Seagate has introduced its new Sony PlayStation 5 compatible external hard drives with a USB 3.2 Gen 1 interface in capacities up to 5TB. Seagate says that firmware of the new HDDs is optimized for consoles. Just like the majority of external HDDs these days, the new Seagate Game Drives use shingled magnetic recording (SMR) technology with all of its peculiarities.
The news drives, which also support the PlayStation 4, biggest advantages over SSDs used by the latest consoles are their relatively low price and ample capacity. The line-up of Seagate's new external drives compatible with PS4 and PS5 includes four models: 2TB and 4TB Game Drives priced at $92.49 and $139.99 (respectively) as well as 2TB and 5TB Horizon Forbidden West Limited Edition Game Drives that cost $99.99 and $159.99. By contrast, a high-performance 1TB M.2 SSD compatible with PS5 can retail for $170. But this is where advantages seem to end.
Seagate's Game Drives traditionally pack the company's 2.5-inch BarraCuda drives with a 5400 RPM spindle speed that almost exclusively use drive-managed SMR technology with all of its peculiarities that include very slow overwriting of shingled bands (virtually all SMR drives have both shingled and non-shingled bands) and considerably reduced performance at times when the drive moves data from non-shingled (CMR) to shingled zones. We do not know how exactly Seagate optimized firmware of its Game Drives for PlayStation game consoles, but it is logical to assume that the optimizations have to deal with those random performance drops.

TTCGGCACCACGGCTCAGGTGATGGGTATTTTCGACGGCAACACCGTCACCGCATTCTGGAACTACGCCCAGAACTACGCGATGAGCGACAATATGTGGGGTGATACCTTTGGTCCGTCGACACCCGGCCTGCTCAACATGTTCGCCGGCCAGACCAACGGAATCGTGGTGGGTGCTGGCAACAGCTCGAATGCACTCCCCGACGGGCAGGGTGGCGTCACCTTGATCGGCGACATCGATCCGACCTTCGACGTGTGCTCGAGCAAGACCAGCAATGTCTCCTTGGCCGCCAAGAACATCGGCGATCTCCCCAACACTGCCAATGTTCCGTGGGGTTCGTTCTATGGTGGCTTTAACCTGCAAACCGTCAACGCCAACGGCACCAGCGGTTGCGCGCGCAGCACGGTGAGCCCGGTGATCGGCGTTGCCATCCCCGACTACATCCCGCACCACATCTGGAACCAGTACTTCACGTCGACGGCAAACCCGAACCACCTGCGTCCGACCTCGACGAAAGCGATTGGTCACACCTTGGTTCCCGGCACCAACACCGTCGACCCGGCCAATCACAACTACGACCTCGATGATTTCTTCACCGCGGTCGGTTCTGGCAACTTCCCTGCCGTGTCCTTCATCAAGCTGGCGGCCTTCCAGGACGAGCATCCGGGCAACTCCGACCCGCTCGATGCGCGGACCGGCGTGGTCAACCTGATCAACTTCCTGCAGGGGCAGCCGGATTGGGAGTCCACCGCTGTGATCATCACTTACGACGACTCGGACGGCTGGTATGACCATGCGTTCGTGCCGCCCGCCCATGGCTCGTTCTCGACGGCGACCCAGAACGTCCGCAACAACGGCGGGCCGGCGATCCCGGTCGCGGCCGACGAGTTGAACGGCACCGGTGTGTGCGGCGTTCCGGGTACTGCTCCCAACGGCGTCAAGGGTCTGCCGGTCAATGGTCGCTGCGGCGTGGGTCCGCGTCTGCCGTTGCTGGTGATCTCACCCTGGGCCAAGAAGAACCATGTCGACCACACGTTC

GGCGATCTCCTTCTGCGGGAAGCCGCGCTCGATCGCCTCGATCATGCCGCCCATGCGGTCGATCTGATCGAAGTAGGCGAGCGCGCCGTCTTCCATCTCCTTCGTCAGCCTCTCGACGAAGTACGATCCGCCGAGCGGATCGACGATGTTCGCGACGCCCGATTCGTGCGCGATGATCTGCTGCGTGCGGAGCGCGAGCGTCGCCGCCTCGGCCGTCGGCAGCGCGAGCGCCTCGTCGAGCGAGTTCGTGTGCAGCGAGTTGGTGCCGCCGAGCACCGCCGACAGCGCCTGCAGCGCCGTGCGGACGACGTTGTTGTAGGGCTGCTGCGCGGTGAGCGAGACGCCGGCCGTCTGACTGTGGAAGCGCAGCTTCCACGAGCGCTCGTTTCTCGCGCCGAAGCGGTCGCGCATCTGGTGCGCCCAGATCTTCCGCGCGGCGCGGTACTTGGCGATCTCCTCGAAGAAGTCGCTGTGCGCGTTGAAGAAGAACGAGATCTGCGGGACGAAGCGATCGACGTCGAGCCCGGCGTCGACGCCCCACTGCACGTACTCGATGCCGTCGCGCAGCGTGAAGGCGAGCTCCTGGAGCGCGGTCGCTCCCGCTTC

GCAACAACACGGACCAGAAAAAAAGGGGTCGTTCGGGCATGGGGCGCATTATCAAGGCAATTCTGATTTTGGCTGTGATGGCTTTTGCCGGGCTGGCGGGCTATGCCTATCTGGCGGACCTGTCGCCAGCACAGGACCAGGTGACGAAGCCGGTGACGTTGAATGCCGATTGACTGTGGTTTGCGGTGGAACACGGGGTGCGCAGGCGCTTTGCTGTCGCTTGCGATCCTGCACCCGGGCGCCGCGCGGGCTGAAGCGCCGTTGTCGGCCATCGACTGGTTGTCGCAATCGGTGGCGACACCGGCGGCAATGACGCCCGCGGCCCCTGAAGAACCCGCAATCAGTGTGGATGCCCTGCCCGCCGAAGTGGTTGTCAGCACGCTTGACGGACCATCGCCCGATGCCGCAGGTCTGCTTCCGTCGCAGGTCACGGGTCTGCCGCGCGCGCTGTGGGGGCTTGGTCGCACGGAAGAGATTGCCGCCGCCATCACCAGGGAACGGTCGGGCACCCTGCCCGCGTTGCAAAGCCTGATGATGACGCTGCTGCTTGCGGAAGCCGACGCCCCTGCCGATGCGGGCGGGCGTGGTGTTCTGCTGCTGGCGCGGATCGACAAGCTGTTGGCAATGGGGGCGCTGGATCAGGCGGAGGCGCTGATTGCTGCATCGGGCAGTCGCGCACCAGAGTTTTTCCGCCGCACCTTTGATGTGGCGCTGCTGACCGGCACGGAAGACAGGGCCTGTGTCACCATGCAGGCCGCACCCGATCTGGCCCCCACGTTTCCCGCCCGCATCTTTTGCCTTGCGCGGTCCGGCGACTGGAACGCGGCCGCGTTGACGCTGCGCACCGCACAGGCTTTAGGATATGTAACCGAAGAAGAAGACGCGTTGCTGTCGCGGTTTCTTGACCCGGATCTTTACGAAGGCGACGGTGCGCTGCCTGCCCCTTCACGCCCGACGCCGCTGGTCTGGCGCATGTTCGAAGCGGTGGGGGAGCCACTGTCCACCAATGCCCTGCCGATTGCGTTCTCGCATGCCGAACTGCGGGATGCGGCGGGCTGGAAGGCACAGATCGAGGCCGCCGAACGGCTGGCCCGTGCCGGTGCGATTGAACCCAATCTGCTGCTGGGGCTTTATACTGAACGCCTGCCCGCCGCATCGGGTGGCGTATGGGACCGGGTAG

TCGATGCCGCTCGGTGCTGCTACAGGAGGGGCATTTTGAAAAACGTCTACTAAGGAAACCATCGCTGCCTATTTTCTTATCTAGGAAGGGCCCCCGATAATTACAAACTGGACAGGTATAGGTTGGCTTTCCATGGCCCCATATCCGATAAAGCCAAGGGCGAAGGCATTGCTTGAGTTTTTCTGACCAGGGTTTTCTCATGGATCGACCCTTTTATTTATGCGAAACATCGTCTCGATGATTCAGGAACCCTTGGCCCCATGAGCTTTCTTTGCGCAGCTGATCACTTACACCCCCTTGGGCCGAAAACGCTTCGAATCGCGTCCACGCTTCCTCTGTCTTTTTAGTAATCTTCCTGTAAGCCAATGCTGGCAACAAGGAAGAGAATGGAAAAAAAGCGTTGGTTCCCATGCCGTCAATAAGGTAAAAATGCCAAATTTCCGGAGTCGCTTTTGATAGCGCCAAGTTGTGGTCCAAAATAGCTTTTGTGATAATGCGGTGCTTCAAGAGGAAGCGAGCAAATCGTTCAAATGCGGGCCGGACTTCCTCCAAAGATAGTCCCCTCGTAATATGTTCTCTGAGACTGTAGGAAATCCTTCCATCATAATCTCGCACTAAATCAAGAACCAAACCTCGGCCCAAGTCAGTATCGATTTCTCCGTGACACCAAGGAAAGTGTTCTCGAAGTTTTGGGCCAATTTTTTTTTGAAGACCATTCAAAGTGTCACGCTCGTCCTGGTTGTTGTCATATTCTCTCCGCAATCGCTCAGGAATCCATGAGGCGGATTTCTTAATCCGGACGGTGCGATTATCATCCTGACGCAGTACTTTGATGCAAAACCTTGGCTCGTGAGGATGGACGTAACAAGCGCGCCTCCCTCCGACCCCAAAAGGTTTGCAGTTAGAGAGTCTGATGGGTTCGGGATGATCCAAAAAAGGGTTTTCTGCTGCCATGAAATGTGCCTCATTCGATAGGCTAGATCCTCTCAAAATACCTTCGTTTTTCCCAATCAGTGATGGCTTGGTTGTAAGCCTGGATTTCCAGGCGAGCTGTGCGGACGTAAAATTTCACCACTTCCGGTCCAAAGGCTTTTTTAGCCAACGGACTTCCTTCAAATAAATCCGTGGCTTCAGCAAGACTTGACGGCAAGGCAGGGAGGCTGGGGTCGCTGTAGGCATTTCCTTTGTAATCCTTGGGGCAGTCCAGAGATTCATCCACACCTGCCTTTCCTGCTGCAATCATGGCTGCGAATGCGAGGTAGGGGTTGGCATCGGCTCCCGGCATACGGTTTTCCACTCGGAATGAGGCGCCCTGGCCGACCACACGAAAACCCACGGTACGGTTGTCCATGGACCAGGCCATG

Being 5400-RPM HDDs, Seagate's BarraCuda 2.5-inch HDDs are not meant to demonstrate very high sequential read/write speeds, so they are rated for up to 140 MB/s. Meanwhile, sequential speeds usually get considerably lower on outer edges of HDD platters, so in many cases performance of the Game Drives will not achieve 140 MB/s. Furthermore, if the drive starts to move data from a CMR band to an SMR band while the software makes a read request, its performance collapses to megabytes per second.
One could argue that an external HDD for game consoles is used for rarely played games and once they are all located on shingled bands, performance drops will rarely occur. While this is a rational argument, it is necessary to note that games are updated, which will incur overwriting of SMR zones, which is a tremendously slow process. As a result, in a bid not to compromise experience with games from an external HDD on the latest consoles, one should probably fill it up with legacy titles that rarely (if ever) get updated and hope that they will stay intact till the end of times.